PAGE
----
Sunday, July 1, 2012

Young Felix Mendelssohn traveled to Italy, and when he returned home . . .

Volker Hartung conducts the Cologne Young Philharmonic in the first movement of Mendelssohn's Italian Symphony in Cologne's Philharmonie, 1999. (He keeps the movement trimmed down by skipping the exposition repeat.)

by Ken

For everything from simple warm-weather vacation destination to deep cultural repository, Europe's southernmost projections -- the Iberian, Italian, and Greek peninsulas -- have always exerted a magnetic pull on the continents more northerly inhabitants. We've already sampled the musical fascinations of Spain, but musicians have always felt a special connection to the cradle of Italy. We began listening to products of this connection in Friday night's preview, a tribute to Tchaikovsky's tribute, the Capriccio italien, and we'll be returning to Tchaikovsky's Italophilia, but today we're going to listen to Mendelssohn's Italian Symphony.

This image graced the jacket of the original Epic LP issue of George Szell and the Cleveland Orchestra's stereo recording of Mendelssohn's Italian Symphony. (We're going to hear their earlier mono version -- eventually.)


In this master-class excerpt, Kurt Masur works with Huba Hollokoy on the ravishing slow movement of Mendelssohn's Italian Symphony (from


. . . but I didn't -- or even anything sufficiently utilitarian to be worth cadging. So let's just run down the basic facts.

Over a two-year-plus period between 1830 and 1832 the 21-year-old (when he set out) Mendelssohn made a "grand trip" that included a fair amount of time spent in Italy, where he was too busy to actually compose an "Italian symphony," which he set out to do when he finally returned home, after stops in Paris (where he met Chopin) and London (where he met Paganini [UPDATE: no, wait, I think that was on a later visit to London]). In May 1833 he conducted a highly successful premiere of the new symphony in London, but he was never satisfied with it, and his resolution to "fix" it kept him from allowing it to be published -- and then time ran out on him, in November 1847, two months shy of his 38th birthday.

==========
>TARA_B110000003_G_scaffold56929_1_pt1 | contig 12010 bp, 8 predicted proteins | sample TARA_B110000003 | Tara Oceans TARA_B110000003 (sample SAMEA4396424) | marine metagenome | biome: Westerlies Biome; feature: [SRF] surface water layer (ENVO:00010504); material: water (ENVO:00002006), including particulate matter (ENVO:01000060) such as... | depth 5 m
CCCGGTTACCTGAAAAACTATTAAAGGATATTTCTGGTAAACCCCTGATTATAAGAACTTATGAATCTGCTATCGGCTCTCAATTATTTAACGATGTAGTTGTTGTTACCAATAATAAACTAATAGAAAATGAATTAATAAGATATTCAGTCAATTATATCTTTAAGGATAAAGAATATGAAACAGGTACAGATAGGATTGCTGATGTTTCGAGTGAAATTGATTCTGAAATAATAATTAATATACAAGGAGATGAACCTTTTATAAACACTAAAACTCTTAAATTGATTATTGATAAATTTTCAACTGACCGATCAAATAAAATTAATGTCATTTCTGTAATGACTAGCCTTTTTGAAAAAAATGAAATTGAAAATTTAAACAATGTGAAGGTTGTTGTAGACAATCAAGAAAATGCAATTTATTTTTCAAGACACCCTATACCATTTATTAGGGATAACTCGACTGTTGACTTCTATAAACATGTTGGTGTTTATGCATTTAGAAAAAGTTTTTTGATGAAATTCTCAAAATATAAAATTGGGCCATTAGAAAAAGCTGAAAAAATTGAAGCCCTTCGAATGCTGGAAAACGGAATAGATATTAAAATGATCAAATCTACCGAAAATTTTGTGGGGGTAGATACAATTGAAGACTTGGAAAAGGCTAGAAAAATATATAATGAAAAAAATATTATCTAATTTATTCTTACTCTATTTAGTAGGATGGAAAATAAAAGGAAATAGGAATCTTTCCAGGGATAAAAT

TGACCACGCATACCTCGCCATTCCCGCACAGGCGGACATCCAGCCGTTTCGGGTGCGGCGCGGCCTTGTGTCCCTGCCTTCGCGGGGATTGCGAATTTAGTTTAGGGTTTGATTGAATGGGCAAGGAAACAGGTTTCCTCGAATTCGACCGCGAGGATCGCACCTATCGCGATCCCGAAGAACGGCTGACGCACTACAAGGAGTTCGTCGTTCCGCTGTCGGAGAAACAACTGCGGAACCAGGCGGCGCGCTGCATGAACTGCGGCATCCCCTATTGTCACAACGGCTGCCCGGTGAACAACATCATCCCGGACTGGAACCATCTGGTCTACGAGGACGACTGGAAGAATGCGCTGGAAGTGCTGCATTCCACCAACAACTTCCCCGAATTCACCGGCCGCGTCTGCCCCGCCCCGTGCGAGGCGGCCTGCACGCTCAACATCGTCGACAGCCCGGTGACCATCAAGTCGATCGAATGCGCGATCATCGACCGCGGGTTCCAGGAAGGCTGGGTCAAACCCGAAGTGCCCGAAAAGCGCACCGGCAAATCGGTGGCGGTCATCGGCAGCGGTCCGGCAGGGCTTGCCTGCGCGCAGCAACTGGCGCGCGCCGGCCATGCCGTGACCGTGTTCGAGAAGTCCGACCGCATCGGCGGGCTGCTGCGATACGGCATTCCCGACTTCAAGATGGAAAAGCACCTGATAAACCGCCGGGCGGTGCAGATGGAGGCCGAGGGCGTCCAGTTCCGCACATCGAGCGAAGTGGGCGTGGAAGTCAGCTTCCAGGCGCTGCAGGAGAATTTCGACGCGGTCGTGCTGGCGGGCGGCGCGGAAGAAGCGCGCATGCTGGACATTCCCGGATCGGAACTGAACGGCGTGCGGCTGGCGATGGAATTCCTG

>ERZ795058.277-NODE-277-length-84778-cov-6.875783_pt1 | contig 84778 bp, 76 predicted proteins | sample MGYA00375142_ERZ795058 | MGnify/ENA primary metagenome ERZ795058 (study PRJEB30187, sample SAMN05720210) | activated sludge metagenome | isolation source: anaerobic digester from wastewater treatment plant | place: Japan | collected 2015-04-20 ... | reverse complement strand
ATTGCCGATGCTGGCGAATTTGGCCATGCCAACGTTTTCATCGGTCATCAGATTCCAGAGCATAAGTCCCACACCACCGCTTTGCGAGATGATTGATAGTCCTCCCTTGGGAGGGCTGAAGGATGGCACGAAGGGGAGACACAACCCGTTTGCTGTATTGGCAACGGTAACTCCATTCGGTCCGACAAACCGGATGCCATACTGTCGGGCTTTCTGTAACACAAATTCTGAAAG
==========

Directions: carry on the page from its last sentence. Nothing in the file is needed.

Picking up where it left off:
Much ink has been spilled, to remarkably little purpose, discussing and debating the symphony's "Italianness." The point, it seems to me, is that all of this spelled Italy for Mendelssohn. (Perhaps the farcical limit was reached in a comment on a YouTube posting of a poor-quality video clip of part of the first movement as conducted, admittedly not wildly quickly, by Kurt Masur (whom we in fact are about to hear conduct the movement.) The comment:

"it's too slow. it's not Italian at all...."

Mamma mia!


The performances have been chosen to suggest some qualities I think are worth noting in the music.

MENDELSSOHN: Symphony No. 4 in A, Op. 90 (Italian):
i. Allegro vivace
An Amazon commenter notes disparagingly that there are "more thrilling" recordings of the Mendelssohn symphonies than Kurt Masur's, and this is probably true, and is likely important to people who believe that thrills are what life is about, or possibly what art is supposed to supply in order to fill the thrill gap in life, much in the manner of modern-day amusement parks, where rides seem to have no other function. A lot of conductors indeed believe that the correct way to play the zestful opening movement of the Italian Symphony is to rev up the thrill quotient, and I can enjoy performances like Leonard Bernstein's New York recording. Pretty exciting, no? (When LB rerecorded the symphony, as was so often the case he slowed it down, but in this case really not that much.)